The warnings originally released with Accutane in 1982 designated it as Category X, which means that it must be avoided under all circumstances by pregnant women and nursing mothers. Yet in 1983 reports of babies being born with certain defects began to surface.
As a result, in 1988, Roche launched the Pregnancy Prevention Program (PPP) with a kit that included a contraceptive booklet, checklists to help assess whether patients could comply with the drug’s requirements, and a consent form for patients to sign stating that they were fully aware of the risk of birth defects.
In 2001, Roche and the FDA also developed what is known as the System to Manage Accutane-Related Teratogenicity (SMART), a plan which requires those female Accutane users in their childbearing years, who have not had hysterectomies, to take and submit a pregnancy test every month before receiving a 30-day refill of the medication.
Since Accutane’s market approval, there have been 2,000 incidences of pregnancies among users, many of which ended in abortion. The FDA, however, has calculated that more than 160 babies were born with defects directly attributable to Accutane usage.
It is likely that there were actually more pregnancies that occurred in female Accutane users because there was no system for reporting Accutane-linked pregnancies at the time.
Apparently, however, these precautions and amendments relating to Accutane were not enough to prevent the continuation of some of the most severe side effects associated with the drug.
Reports of suicides and birth defects relating to Accutane continued to surface forcing the FDA and Roche to once again review Accutane’s warning label.
In May of 2005, a new study published in the American Journal of Psychiatry suggested that Accutane can actually change brain functioning. This is the first study to monitor brain functioning of Accutane patients and the first to show a direct biological link between the drug and depression.
The team of psychiatrists conducting the study found that the group of young adults taking Accutane showed decreased brain functioning of up to 21% in the front part of the brain an area known to mediate symptoms of depression.
The authors of the study have now urged the FDA and Hoffman-La Roche to conduct further research on the drug. Accutane has now been linked to 266 cases of suicide in the United States including some high-profile cases such as the death of U.S. Congressman Bart Stupak’s son.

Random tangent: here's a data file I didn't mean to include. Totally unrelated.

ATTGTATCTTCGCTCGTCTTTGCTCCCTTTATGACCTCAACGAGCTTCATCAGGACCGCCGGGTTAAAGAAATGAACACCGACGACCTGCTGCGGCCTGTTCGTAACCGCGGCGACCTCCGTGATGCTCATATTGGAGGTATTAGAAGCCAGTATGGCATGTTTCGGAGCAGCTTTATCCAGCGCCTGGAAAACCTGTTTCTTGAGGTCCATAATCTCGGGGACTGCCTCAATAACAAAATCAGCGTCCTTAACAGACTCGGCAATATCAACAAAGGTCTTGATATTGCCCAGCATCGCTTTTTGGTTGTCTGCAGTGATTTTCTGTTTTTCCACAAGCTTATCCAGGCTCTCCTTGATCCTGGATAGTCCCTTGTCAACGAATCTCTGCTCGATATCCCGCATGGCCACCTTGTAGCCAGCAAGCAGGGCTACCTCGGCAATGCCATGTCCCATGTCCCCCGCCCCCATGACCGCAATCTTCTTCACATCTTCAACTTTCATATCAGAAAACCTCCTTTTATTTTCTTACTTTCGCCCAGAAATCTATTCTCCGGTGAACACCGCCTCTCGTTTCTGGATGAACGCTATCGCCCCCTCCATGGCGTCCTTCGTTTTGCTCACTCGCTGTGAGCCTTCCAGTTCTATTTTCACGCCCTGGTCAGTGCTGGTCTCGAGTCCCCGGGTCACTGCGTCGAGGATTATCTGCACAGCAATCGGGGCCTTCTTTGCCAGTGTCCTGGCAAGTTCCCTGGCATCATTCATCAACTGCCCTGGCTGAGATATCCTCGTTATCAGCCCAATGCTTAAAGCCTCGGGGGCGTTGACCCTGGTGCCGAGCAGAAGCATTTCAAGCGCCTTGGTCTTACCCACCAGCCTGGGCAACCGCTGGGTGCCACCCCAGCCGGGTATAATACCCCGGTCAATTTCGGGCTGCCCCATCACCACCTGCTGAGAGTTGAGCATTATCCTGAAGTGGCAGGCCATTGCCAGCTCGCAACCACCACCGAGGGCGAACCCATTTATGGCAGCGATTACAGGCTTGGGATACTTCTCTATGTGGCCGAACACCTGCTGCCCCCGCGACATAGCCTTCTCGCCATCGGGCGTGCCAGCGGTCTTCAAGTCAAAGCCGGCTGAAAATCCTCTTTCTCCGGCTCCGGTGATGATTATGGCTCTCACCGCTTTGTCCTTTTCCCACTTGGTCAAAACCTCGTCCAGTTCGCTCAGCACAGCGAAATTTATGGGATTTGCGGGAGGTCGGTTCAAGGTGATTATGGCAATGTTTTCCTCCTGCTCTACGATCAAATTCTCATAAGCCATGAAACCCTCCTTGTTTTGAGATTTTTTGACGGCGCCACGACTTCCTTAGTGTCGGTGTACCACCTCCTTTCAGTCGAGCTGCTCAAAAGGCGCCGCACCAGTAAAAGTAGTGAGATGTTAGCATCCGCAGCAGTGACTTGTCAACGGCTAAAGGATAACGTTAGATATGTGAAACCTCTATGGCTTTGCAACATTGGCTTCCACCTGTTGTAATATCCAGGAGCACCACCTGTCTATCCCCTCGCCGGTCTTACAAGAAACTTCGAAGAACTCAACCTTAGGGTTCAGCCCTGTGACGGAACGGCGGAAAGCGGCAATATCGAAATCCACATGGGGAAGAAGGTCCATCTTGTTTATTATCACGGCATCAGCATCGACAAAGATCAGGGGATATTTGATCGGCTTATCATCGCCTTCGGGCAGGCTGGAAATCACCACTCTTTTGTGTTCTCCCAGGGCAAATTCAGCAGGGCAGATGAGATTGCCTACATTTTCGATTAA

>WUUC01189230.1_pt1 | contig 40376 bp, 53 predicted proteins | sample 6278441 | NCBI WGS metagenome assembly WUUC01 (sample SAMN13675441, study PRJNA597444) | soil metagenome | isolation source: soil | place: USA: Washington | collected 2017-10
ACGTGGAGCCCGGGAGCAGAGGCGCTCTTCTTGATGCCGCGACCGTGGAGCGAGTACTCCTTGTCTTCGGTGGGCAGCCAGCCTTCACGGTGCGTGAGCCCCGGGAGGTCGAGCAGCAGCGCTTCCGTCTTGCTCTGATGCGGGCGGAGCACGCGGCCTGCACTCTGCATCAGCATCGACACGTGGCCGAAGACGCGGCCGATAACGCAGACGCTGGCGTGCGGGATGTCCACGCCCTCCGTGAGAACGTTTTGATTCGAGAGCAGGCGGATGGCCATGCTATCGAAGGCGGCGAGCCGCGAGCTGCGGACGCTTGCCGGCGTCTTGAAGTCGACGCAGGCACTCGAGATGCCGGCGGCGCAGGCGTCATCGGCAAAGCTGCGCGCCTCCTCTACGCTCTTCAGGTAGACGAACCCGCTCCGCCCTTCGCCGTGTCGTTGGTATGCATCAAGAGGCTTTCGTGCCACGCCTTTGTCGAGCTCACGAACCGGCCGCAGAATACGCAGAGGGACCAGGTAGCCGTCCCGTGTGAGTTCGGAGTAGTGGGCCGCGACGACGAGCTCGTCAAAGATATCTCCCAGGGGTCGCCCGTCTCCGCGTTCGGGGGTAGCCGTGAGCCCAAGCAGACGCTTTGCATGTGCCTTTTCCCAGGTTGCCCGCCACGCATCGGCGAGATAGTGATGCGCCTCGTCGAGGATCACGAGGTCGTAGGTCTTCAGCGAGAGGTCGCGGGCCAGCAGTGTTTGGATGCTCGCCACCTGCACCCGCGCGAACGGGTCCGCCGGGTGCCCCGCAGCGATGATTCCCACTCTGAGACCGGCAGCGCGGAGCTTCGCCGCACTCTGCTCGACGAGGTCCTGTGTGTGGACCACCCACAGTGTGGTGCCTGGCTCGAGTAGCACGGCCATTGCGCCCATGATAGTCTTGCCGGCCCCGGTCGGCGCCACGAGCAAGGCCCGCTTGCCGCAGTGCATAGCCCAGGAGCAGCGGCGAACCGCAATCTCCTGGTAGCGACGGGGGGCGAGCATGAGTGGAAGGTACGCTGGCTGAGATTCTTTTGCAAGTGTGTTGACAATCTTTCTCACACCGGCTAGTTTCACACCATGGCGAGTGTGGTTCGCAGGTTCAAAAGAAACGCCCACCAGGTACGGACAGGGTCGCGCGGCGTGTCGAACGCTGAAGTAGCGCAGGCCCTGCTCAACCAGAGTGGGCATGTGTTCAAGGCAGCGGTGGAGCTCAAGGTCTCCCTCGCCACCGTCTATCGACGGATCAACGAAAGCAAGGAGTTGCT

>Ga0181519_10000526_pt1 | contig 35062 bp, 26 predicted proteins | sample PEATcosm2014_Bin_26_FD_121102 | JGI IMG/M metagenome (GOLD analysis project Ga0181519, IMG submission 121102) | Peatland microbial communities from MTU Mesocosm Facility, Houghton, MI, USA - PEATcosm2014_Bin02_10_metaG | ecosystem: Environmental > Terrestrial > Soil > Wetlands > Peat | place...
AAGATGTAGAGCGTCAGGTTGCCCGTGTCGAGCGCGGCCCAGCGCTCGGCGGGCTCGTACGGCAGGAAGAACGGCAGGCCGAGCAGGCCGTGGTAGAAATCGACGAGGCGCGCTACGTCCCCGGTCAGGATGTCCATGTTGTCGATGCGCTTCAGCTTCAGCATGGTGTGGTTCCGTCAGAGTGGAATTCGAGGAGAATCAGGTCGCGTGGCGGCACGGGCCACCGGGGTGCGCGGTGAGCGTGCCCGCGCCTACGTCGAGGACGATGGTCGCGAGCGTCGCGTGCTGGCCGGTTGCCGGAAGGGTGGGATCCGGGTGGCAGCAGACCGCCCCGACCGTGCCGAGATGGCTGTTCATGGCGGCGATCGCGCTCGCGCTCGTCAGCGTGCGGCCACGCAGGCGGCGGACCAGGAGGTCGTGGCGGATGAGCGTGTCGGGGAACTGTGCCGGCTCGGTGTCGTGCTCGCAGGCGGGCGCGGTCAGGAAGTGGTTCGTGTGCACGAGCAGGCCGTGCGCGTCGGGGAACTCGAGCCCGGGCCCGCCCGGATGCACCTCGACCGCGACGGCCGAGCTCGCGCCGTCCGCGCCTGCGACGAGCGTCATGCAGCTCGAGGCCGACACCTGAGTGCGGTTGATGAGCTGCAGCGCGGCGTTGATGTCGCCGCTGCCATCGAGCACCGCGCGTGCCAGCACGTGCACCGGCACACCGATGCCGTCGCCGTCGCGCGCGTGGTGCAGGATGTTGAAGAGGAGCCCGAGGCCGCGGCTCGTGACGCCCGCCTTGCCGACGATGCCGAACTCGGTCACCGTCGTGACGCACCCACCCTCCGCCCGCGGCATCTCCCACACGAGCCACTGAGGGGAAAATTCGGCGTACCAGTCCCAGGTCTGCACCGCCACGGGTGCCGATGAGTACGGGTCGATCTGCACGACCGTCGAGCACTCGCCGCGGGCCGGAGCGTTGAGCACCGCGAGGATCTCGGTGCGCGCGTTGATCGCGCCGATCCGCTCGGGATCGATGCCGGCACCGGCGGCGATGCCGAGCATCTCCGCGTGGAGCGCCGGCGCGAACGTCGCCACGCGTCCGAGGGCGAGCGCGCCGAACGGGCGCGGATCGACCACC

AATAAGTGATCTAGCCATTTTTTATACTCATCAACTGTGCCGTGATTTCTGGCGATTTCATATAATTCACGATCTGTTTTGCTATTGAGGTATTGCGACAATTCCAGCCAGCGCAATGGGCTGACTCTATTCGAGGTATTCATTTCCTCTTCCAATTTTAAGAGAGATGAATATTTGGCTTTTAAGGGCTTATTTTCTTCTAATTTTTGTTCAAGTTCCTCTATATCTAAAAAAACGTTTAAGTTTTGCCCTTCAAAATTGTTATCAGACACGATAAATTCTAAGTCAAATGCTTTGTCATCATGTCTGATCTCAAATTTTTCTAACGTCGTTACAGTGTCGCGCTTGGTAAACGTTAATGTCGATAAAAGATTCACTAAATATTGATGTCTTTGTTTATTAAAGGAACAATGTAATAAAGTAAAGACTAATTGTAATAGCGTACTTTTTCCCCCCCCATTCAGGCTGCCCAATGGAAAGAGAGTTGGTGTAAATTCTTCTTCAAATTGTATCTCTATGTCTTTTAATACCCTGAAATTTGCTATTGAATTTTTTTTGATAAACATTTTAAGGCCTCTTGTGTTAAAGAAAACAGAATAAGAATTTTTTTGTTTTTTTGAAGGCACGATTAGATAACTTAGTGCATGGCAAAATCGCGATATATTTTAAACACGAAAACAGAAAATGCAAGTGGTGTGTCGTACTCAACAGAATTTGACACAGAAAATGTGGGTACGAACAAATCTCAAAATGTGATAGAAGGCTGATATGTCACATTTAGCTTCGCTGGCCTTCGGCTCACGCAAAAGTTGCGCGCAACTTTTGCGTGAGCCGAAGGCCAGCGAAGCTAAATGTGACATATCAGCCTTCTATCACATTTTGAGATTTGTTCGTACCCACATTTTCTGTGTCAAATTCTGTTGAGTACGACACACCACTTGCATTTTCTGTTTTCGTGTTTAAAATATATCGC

The March of Dimes, a national voluntary health agency whose mission is to improve the health of babies by preventing birth defects, premature birth and infant mortality, applauds the recent efforts of the FDA. Still, the organization has its doubts about the new registry.
For one thing, the registry will not regulate internet sales, therefore people can still acquire Accutane over the internet without understanding the severity of the health risks associated with it.
There is also concern that people might get confused with the many generic forms of isotretinoin and may still end up taking Accutane and putting themselves at risk without even knowing it.
In their alert regarding Accutane released in May of 2005, the FDA advised all Accutane patients to discontinue usage of the drug and inform their health care professional immediately if they experienced any of the following symptoms:
• Feelings of sadness or crying spells
• Loss of interest in activities once enjoyed
• Sleeping too much or having trouble sleeping
• Having increased irritability, anger, or aggressivity (i.e. temper outbursts, thoughts of violence)
• Change in appetite or body weight
• Trouble concentrating
• Withdrawal from family or friends
• Loss of energy
• Feelings of worthlessness or inappropriate guilt
• Thoughts of self-harm or suicide
In some situations, discontinuing the drug may not alleviate the problem and psychiatric evaluation or further medical investigation may be necessary.
Currently, litigation involving the following injuries is either in progress or being considered in a number of states:
• Inflammatory Bowel Disease
• Premature Closure of Growth Plates
• Birth Defects
• Ulcerative Colitis
• Crohn’s Disease
• Inflammatory Bowel Syndrome
• Rectal Bleeding
• Abdominal Pain
• Central Nervous System Injuries
• Bone and Muscle Loss
• Cardiovascular Injuries
• Liver and Kidney Damage
• Immune System Disorder
• Hearing and Vision Damage
• Thyroid Disorders
Many experts and consumer advocates believe the range of serious health risks (physical and psychological) associated with Accutane should have doomed the drug long ago. The fact that it is nothing more than a treatment for acne (regardless of how serious it may be) makes its survival all the more astounding to its critics.